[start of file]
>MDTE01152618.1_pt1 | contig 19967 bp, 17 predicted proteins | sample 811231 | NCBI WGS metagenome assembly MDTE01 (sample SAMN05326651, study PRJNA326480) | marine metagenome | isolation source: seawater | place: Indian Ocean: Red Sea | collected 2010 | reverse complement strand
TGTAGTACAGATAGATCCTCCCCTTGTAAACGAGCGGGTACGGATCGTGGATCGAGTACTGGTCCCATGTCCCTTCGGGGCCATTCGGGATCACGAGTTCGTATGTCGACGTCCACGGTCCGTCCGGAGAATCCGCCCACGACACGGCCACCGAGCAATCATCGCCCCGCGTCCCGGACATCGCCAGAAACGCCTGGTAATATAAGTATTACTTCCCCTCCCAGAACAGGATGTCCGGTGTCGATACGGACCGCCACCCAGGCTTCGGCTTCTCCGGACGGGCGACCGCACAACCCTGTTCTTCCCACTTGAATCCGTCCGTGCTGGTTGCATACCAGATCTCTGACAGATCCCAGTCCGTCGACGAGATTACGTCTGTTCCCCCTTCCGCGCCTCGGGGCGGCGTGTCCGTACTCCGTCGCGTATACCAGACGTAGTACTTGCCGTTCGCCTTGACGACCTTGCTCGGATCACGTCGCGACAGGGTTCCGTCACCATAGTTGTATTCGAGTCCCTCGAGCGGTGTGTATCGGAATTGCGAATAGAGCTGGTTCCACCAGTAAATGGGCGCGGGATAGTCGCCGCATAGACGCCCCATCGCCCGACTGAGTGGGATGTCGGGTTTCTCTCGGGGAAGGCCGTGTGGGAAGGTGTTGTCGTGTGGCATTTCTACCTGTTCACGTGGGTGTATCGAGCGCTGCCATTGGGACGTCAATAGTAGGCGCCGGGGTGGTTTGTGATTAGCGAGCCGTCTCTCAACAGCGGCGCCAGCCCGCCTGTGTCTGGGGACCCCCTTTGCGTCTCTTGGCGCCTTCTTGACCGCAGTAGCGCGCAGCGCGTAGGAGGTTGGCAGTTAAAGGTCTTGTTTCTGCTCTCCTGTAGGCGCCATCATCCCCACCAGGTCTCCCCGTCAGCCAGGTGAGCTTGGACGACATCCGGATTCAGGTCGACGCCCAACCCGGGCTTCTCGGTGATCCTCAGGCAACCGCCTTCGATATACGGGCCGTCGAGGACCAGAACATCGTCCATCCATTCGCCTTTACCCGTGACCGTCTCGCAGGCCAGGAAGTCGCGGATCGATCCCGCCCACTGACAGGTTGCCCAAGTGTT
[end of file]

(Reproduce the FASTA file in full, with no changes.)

>MDTE01152618.1_pt1 | contig 19967 bp, 17 predicted proteins | sample 811231 | NCBI WGS metagenome assembly MDTE01 (sample SAMN05326651, study PRJNA326480) | marine metagenome | isolation source: seawater | place: Indian Ocean: Red Sea | collected 2010 | reverse complement strand
TGTAGTACAGATAGATCCTCCCCTTGTAAACGAGCGGGTACGGATCGTGGATCGAGTACTGGTCCCATGTCCCTTCGGGGCCATTCGGGATCACGAGTTCGTATGTCGACGTCCACGGTCCGTCCGGAGAATCCGCCCACGACACGGCCACCGAGCAATCATCGCCCCGCGTCCCGGACATCGCCAGAAACGCCTGGTAATATAAGTATTACTTCCCCTCCCAGAACAGGATGTCCGGTGTCGATACGGACCGCCACCCAGGCTTCGGCTTCTCCGGACGGGCGACCGCACAACCCTGTTCTTCCCACTTGAATCCGTCCGTGCTGGTTGCATACCAGATCTCTGACAGATCCCAGTCCGTCGACGAGATTACGTCTGTTCCCCCTTCCGCGCCTCGGGGCGGCGTGTCCGTACTCCGTCGCGTATACCAGACGTAGTACTTGCCGTTCGCCTTGACGACCTTGCTCGGATCACGTCGCGACAGGGTTCCGTCACCATAGTTGTATTCGAGTCCCTCGAGCGGTGTGTATCGGAATTGCGAATAGAGCTGGTTCCACCAGTAAATGGGCGCGGGATAGTCGCCGCATAGACGCCCCATCGCCCGACTGAGTGGGATGTCGGGTTTCTCTCGGGGAAGGCCGTGTGGGAAGGTGTTGTCGTGTGGCATTTCTACCTGTTCACGTGGGTGTATCGAGCGCTGCCATTGGGACGTCAATAGTAGGCGCCGGGGTGGTTTGTGATTAGCGAGCCGTCTCTCAACAGCGGCGCCAGCCCGCCTGTGTCTGGGGACCCCCTTTGCGTCTCTTGGCGCCTTCTTGACCGCAGTAGCGCGCAGCGCGTAGGAGGTTGGCAGTTAAAGGTCTTGTTTCTGCTCTCCTGTAGGCGCCATCATCCCCACCAGGTCTCCCCGTCAGCCAGGTGAGCTTGGACGACATCCGGATTCAGGTCGACGCCCAACCCGGGCTTCTCGGTGATCCTCAGGCAACCGCCTTCGATATACGGGCCGTCGAGGACCAGAACATCGTCCATCCATTCGCCTTTACCCGTGACCGTCTCGCAGGCCAGGAAGTCGCGGATCGATCCCGCCCACTGACAGGTTGCCCAAGTGTT